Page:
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Subway's subpar name.

Subway’s subpar name.

This name is awful. Are pizzas anything but flat? The real problem here is in the pronunciation miscue.

Pizza, /peats ah/, with the “zz” sounding like “ts” (as in beats, cheats and Pete’s) distinguishes itself from Pisa, as in the leaning tower kind. The “s” of Pisa is a “z” sound (as in zap, zoom, zip, Zeppelin and Zorro). Yet, Subway has introduced this flatbread/pizza hybrid using the non-pizza pronunciation: -tizza as in “tease ah,” vs. “teats ah,” per the pizza pronunciation route. Customers, relying on the word “pizza” to phonetically guide them, intuitively know something is off, even before the name is out of their mouths. Going for it yields real embarrassment, before and after.

If Subway could only come up with portmanteaus, surely there were legally available options better than this. I wonder what was explored around the descriptors (“cheesy & delicious meets crispy & square” being among “edgy,” “original” and many others). They could have likely reduced the four box top adjectives to two and used some combo of the remaining in the name. Or gone with an un-fused style.

Flatizza, trying too hard to be what it’s not, is outright flat. The name is too close for comfort and so far from good. Let’s hope it wasn’t professionally sourced. If it looks like the bad end of a contest and sounds like the bad end of a contest…it probably is.

To all considering a creative exercise, name fresh!

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Conversion Conference Tagline (Duplication)Salary.com taglineSinger Tagline (Duplication)

Within branding, little is more annoying than seeing a company blow a great messaging opportunity: a name or part thereof that repeats itself in the tagline. And a few more:

Ally Bank            Everyone needs an ally.
CenturyLink        Your link to what’s next.
Vahan                 Alwand Vahan

Such lack of creativity doesn’t speak well for the discipline or the “disciplineer.” Rather than slapping a flat, thoughtless tagline under the name, leave it out.

A tagline is not the place to “tell them what you’re going to tell them” and then “tell them,” because you’ve then run out of time and space to “tell them what you just told them.” Doubling up on the name in the slogan is disrespectful to the audience…and just as you were getting their attention! In fact, not being able to come up with a short, original phrase that complements and/or reinforces the name is a common brand wasteland. Most “straplines” (as they are called in the UK) are largely visually experienced, so it is all the more surprising to see how many resources go towards a name and logo, leaving the tagline to be the afterthought and looking it all the way.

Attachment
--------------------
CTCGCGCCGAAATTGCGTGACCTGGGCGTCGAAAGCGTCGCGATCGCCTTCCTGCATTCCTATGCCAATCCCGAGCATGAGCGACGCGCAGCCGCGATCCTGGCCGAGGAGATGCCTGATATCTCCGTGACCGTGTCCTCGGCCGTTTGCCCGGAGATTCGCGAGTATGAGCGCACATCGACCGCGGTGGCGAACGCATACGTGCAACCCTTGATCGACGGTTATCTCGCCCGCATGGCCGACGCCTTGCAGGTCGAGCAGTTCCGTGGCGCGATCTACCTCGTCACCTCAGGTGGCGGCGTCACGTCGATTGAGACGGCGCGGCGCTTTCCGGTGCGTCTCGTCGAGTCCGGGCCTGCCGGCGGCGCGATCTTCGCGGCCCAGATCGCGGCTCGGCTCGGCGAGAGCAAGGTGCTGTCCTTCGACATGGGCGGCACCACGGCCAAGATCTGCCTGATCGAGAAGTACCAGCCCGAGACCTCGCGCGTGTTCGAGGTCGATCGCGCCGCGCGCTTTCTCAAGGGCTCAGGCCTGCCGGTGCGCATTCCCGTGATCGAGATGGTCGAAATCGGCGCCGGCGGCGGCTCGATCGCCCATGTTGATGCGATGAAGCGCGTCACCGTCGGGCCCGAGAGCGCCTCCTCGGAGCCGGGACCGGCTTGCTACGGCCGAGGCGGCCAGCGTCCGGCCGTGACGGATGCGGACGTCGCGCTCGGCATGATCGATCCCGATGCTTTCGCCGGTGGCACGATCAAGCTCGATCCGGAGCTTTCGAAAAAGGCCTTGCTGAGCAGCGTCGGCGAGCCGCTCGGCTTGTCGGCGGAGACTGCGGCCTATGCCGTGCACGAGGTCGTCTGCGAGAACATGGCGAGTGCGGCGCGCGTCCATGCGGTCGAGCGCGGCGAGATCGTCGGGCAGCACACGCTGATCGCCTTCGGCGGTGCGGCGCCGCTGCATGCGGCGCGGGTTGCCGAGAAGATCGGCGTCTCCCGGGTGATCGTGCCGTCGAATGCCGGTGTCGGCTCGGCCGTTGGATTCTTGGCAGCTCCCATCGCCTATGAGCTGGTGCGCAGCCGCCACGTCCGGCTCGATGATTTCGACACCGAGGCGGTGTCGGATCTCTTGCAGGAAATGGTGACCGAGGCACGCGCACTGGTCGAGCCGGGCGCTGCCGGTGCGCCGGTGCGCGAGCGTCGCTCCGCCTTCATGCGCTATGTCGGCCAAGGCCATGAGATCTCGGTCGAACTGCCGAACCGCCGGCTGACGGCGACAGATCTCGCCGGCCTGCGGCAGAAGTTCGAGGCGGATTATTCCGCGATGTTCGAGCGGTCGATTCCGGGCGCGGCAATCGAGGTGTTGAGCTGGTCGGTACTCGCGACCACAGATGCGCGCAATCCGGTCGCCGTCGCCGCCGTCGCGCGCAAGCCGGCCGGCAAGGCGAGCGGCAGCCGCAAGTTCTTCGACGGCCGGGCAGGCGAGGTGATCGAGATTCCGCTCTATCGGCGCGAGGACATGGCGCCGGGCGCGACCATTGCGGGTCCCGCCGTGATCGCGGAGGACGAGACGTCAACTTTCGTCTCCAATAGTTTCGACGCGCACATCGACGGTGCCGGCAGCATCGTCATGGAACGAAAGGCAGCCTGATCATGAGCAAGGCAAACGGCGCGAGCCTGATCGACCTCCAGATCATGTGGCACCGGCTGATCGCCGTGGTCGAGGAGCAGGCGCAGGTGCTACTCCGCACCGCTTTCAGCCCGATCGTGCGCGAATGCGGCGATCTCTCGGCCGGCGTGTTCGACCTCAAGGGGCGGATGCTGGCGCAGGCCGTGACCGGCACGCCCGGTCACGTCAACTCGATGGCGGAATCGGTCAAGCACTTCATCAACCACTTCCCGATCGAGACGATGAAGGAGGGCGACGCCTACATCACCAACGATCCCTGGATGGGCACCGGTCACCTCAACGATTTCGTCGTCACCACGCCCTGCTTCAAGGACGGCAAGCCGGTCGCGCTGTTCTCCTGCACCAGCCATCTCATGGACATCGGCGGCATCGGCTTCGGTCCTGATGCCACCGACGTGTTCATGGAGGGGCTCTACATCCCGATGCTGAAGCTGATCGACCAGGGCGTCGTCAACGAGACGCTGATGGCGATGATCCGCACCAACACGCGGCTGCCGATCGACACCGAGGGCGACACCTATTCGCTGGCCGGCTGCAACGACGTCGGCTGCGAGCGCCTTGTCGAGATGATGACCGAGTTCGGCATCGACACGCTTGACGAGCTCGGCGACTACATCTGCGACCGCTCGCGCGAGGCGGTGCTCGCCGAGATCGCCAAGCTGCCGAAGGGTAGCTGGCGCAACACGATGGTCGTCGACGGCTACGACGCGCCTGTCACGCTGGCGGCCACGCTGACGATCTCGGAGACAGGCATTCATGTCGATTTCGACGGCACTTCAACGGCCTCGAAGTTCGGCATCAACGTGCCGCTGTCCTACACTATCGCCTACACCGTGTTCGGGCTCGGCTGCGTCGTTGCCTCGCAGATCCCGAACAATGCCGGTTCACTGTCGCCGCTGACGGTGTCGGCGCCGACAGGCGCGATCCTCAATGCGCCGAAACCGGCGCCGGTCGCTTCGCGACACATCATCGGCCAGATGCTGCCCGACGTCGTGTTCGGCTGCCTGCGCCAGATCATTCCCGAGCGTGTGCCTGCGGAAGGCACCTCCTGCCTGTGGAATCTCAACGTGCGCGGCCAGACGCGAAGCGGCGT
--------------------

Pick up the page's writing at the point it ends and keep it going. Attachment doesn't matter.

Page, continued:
A good tagline furthers brand messaging and and strengthens positioning. As a name usually only conveys two or three traits, the tagline is the chance to say something strategic about the brand that did not make it into its hardest-working asset. Great taglines — you’ll recall “Just do it.” and “We bring good things to life.” — are born from compatibility with the naming structure and style, the sharing of additional meaning, a passion revealed and a personality defined. They transcend their typical real estate, emerging literally and figuratively out from underneath the respective name to achieve stand-alone stature and staying power in their viral journeys.

Before we leave, let’s get to some general fixes. One option is to simply remove the word or wordmark from the tagline when the two appear together, as with Singer. This may require a little tweaking of the initial phrase. Nothing fancy. Salary.com could swap out “salary” for “figure” or “number.” Either is much more interesting and adds depth. With the Conversion Conference, it may take several words or a phrase to stand in for the repeat offender. Nothing major; a quick read of the session topic blurbs and the logo give me several ideas already. Lastly, Vahan should start over. Without visual cues, some previous knowledge of the brand or seeing the domain, vahanjewelry.com (at the bottom of a recent ad showing retailers that carry the line), I have no idea what the company stands for or sells.

Given the difficulty in securing a legally-viable name and domain, the tagline can and often is a name’s best friend. If you’re strapped for creativity and time, Devign can find you both. Strapping results and in spades.

Need more be said? Don’t mind me, Harvard. Just playin’ with words here. And a family name.

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